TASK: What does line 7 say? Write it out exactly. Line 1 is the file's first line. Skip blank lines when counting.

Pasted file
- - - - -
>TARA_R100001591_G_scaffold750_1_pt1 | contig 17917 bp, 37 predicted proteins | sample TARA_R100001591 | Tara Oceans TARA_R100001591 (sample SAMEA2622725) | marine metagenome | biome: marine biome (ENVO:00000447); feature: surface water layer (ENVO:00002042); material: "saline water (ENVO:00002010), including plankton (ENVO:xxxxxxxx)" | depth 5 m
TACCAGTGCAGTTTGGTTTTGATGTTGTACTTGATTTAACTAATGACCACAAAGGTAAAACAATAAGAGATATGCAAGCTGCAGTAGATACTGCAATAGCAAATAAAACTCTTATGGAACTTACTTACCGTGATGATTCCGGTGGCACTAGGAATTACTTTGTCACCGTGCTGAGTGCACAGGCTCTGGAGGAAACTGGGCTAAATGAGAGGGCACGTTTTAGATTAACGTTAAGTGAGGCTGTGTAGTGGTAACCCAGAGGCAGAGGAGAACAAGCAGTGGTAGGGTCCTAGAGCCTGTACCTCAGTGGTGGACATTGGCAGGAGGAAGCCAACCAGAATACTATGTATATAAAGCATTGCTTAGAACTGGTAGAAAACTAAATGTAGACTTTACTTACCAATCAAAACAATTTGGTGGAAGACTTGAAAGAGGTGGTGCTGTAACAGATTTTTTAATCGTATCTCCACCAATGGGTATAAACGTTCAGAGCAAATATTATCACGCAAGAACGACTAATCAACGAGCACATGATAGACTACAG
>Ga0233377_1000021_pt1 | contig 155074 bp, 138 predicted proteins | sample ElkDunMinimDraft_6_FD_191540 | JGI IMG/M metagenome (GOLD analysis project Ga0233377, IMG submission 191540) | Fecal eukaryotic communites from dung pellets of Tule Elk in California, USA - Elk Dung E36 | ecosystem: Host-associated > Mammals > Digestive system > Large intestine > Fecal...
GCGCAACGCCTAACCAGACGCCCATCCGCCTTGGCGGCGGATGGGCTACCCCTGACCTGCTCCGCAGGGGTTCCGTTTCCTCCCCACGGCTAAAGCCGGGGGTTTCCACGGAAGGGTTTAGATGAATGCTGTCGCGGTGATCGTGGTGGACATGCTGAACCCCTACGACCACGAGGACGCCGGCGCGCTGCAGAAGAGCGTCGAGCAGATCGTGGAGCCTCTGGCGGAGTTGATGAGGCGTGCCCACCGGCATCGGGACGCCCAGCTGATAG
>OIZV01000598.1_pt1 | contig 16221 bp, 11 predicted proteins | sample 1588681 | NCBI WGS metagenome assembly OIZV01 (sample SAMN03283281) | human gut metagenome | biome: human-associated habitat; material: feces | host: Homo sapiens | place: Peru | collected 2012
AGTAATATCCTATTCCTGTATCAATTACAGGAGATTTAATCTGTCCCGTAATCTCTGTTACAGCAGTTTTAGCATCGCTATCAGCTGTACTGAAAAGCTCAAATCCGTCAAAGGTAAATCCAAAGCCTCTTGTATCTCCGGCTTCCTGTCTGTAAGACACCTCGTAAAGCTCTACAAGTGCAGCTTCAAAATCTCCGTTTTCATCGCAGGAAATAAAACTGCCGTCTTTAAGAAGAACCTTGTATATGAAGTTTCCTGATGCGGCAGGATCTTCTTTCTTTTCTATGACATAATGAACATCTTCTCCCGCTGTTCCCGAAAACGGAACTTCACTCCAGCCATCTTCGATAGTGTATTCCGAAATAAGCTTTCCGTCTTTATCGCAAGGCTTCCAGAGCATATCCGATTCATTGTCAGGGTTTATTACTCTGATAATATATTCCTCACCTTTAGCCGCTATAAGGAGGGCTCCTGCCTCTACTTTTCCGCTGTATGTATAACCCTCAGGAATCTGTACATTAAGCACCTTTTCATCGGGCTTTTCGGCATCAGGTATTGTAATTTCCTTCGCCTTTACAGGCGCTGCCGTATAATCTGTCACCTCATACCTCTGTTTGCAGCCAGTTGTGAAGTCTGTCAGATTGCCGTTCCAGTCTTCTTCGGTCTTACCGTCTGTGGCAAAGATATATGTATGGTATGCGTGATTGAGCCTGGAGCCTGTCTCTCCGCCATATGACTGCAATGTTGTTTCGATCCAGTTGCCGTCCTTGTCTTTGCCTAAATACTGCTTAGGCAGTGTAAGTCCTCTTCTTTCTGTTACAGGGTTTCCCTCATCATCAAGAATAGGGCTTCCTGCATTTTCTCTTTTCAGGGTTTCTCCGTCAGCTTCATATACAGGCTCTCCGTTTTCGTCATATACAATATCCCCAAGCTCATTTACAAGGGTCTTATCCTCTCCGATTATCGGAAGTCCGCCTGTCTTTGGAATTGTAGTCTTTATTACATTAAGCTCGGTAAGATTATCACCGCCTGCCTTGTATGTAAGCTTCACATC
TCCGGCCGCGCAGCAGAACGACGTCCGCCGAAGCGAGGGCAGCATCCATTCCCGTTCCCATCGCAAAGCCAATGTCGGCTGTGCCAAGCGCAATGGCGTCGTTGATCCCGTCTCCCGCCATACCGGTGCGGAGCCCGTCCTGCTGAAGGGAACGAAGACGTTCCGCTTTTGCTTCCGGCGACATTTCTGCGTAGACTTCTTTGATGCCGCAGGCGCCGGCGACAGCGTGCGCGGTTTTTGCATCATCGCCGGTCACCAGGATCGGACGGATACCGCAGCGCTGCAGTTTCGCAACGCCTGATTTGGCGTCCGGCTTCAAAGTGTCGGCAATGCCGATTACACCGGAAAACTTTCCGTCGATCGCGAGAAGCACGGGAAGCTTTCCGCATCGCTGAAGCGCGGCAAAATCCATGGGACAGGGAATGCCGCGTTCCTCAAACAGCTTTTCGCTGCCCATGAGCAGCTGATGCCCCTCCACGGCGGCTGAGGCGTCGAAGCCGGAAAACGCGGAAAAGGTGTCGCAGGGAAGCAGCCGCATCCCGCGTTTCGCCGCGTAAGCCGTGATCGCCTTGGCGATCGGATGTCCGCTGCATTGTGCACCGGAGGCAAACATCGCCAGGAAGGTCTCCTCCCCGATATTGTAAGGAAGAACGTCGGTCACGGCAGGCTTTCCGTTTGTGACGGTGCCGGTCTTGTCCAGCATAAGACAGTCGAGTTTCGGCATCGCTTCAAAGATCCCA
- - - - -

TCCGGCCGCGCAGCAGAACGACGTCCGCCGAAGCGAGGGCAGCATCCATTCCCGTTCCCATCGCAAAGCCAATGTCGGCTGTGCCAAGCGCAATGGCGTCGTTGATCCCGTCTCCCGCCATACCGGTGCGGAGCCCGTCCTGCTGAAGGGAACGAAGACGTTCCGCTTTTGCTTCCGGCGACATTTCTGCGTAGACTTCTTTGATGCCGCAGGCGCCGGCGACAGCGTGCGCGGTTTTTGCATCATCGCCGGTCACCAGGATCGGACGGATACCGCAGCGCTGCAGTTTCGCAACGCCTGATTTGGCGTCCGGCTTCAAAGTGTCGGCAATGCCGATTACACCGGAAAACTTTCCGTCGATCGCGAGAAGCACGGGAAGCTTTCCGCATCGCTGAAGCGCGGCAAAATCCATGGGACAGGGAATGCCGCGTTCCTCAAACAGCTTTTCGCTGCCCATGAGCAGCTGATGCCCCTCCACGGCGGCTGAGGCGTCGAAGCCGGAAAACGCGGAAAAGGTGTCGCAGGGAAGCAGCCGCATCCCGCGTTTCGCCGCGTAAGCCGTGATCGCCTTGGCGATCGGATGTCCGCTGCATTGTGCACCGGAGGCAAACATCGCCAGGAAGGTCTCCTCCCCGATATTGTAAGGAAGAACGTCGGTCACGGCAGGCTTTCCGTTTGTGACGGTGCCGGTCTTGTCCAGCATAAGACAGTCGAGTTTCGGCATCGCTTCAAAGATCCCA